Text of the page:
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article imageSurfers wanted to help with new study on superbugs in U.K.

By Karen Graham     Jun 10, 2015 in Health
"Beach Bums" is the first study of its kind to be carried out in the United Kingdom, and its a very important project. Researchers are looking into how seawater and marine pollution affects the human gut, and they need some volunteers.
Researchers at the University of Exeter Medical School are are hoping to shed some light on how antibiotic resistance can be transferred to humans from the environment.
The study is a natural follow-up to a recently completed project that looked at the risk of exposure recreational users of the UK's coastal waters were exposed to from antibiotic-resistant bacteria, reported in Digital Journal on March 30, 2015, entitled, UK beaches being invaded by antibiotic-resistant bugs.
Whereas, in the previous study, seawater samples were collected, this study will require a more personal approach. The Beach Bums project is teaming researchers with the action group Surfers Against Sewage. Surfers and bodyboarders who take to the surf at least three times a month off the UK's coastal waters are asked to participate and bring a non-surfing friend to participate, as well. Volunteers will be asked to submit to a rectal swab sample.
Anne Leonard is the lead researcher and is from the European Centre for Environment and Human Health at Exeter University. In a statement released on June 8, she said: "We know that surfers regularly swallow lots more seawater than other beach users - around 170 ml per session, which is more than ten times that of sea swimmers."
Citing the previous study, she added, We’ve already shown that this water may contain antibiotic-resistant bacteria but we have no idea how this might affect the microbes that live in our guts, or how it could impact upon health."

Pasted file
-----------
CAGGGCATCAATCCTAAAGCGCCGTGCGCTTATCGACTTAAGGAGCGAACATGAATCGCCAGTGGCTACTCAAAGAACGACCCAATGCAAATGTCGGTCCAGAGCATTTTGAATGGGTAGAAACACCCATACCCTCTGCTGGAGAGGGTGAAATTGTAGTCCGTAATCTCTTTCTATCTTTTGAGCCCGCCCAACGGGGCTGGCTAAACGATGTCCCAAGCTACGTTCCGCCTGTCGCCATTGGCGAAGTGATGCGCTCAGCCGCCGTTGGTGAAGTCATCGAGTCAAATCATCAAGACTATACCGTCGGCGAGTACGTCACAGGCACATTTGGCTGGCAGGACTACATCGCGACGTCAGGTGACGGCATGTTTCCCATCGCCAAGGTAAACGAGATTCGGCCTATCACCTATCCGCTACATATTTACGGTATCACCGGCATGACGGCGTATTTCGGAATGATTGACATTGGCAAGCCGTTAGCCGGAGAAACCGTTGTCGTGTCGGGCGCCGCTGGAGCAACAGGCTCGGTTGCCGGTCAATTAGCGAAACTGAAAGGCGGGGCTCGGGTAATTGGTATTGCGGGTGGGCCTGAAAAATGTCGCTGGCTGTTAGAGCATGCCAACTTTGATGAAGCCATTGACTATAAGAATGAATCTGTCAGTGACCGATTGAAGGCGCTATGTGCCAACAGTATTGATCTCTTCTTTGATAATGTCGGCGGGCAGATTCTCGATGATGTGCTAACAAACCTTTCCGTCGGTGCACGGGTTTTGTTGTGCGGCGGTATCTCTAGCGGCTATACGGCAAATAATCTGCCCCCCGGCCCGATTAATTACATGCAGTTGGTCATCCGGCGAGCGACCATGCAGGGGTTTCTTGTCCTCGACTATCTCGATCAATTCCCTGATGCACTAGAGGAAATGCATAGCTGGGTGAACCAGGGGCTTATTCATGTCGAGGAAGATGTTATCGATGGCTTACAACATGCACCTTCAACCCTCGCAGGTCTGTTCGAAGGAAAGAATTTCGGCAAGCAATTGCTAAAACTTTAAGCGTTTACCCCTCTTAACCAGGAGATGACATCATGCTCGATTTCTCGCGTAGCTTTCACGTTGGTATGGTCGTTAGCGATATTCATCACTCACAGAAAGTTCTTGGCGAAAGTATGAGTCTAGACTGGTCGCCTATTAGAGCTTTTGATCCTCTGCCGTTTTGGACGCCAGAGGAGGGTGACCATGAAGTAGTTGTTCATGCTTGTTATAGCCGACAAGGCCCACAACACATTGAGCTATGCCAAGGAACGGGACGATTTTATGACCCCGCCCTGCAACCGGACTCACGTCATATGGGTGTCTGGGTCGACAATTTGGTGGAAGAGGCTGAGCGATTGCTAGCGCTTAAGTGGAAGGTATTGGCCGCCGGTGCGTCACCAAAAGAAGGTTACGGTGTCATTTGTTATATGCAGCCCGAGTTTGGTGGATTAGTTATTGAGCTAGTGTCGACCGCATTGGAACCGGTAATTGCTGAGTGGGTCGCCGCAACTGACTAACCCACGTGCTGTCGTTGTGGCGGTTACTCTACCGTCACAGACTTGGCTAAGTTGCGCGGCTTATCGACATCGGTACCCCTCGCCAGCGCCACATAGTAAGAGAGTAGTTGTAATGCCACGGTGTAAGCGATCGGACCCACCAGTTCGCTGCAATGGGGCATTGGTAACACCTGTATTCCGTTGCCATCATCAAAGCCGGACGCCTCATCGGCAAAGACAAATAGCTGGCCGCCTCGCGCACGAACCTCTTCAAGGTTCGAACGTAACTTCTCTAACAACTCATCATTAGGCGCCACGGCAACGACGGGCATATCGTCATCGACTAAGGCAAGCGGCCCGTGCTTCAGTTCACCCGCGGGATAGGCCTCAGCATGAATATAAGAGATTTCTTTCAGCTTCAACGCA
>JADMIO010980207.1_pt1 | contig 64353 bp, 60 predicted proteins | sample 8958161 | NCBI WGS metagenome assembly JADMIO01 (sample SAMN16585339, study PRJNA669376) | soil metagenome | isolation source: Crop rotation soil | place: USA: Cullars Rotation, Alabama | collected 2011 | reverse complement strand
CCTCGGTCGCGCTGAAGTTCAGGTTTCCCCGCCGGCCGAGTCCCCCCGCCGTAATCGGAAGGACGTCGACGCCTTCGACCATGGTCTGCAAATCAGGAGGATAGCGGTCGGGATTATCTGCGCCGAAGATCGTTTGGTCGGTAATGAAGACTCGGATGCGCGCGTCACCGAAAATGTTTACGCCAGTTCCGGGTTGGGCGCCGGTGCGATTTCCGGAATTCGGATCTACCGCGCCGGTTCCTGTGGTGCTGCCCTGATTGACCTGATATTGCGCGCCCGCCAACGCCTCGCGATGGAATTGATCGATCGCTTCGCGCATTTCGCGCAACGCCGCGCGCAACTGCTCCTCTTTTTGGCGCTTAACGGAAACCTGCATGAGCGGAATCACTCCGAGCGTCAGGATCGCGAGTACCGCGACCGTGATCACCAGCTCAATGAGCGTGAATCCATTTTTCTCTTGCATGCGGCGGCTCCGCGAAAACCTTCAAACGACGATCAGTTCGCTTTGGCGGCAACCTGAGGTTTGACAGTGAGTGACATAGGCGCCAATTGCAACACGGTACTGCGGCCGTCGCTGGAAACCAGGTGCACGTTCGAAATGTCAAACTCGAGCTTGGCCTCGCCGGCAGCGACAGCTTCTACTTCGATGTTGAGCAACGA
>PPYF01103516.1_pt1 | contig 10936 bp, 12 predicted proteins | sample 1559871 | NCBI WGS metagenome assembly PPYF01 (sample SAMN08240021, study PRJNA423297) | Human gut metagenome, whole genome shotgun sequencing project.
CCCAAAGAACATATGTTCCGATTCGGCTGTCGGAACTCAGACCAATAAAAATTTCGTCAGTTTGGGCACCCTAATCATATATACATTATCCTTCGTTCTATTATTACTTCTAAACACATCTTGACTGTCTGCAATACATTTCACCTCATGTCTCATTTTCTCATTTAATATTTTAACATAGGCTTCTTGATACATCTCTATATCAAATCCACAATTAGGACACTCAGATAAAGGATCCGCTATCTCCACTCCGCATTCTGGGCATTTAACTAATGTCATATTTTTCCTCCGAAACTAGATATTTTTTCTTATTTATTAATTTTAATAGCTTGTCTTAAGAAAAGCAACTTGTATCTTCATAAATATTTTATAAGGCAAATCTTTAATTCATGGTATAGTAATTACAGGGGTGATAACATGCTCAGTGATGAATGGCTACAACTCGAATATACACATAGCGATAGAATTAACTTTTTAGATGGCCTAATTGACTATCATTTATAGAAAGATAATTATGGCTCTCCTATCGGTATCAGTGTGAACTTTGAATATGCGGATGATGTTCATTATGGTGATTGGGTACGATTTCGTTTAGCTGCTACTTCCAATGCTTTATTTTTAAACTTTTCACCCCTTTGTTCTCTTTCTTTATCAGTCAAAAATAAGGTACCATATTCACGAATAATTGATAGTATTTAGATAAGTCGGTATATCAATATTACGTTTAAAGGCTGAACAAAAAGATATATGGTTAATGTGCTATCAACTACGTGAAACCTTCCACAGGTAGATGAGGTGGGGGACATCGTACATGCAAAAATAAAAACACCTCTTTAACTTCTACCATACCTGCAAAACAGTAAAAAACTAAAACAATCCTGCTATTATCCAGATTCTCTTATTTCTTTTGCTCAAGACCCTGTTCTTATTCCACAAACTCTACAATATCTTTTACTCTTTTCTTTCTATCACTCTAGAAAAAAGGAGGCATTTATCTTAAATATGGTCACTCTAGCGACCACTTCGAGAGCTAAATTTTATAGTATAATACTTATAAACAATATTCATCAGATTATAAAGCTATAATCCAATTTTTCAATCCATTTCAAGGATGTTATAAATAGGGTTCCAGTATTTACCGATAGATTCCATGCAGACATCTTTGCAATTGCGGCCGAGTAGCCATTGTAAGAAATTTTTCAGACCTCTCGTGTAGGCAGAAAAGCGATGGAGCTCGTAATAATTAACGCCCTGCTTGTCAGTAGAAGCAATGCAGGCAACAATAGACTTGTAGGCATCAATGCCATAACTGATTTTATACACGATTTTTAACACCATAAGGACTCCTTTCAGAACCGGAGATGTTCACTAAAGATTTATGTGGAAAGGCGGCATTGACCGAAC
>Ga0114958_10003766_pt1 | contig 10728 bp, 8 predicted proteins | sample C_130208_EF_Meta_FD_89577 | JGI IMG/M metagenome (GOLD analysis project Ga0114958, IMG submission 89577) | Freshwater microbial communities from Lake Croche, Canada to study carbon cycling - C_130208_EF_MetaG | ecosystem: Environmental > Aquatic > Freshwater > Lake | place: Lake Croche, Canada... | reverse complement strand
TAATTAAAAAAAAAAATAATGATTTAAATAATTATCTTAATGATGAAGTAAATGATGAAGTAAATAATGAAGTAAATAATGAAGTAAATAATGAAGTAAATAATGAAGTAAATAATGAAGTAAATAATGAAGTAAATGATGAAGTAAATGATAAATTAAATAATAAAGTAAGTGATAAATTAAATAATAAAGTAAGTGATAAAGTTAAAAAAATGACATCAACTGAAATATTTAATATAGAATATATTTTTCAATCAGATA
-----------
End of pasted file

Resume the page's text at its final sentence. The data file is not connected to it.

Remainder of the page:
Andy Cummins, the campaigns director at Surfers Against Sewage adds, “Coastal waters can still be contaminated by sewage from both animals and humans, introducing billions of potentially harmful bacteria into the ocean environment."
Researchers are hoping to discover the impact on the gut of recreational seawater users while using a comparable group of non-recreational seawater users as a control group. The purpose is to see if and how antibiotic-resistant bacteria impact our gut's flora and the potential affects on health.
To participate, volunteers should register their details with Surfers Against Sewage [david@sas.org.uk] and must live in England, Wales or Northern Ireland. They will be provided with a Beach Bums kit to collect their samples and also asked to complete a short questionnaire. All data collected will be treated as strictly confidential.
More about superbug study, Surfers, body boarders, United Kingdom, rectal swabs
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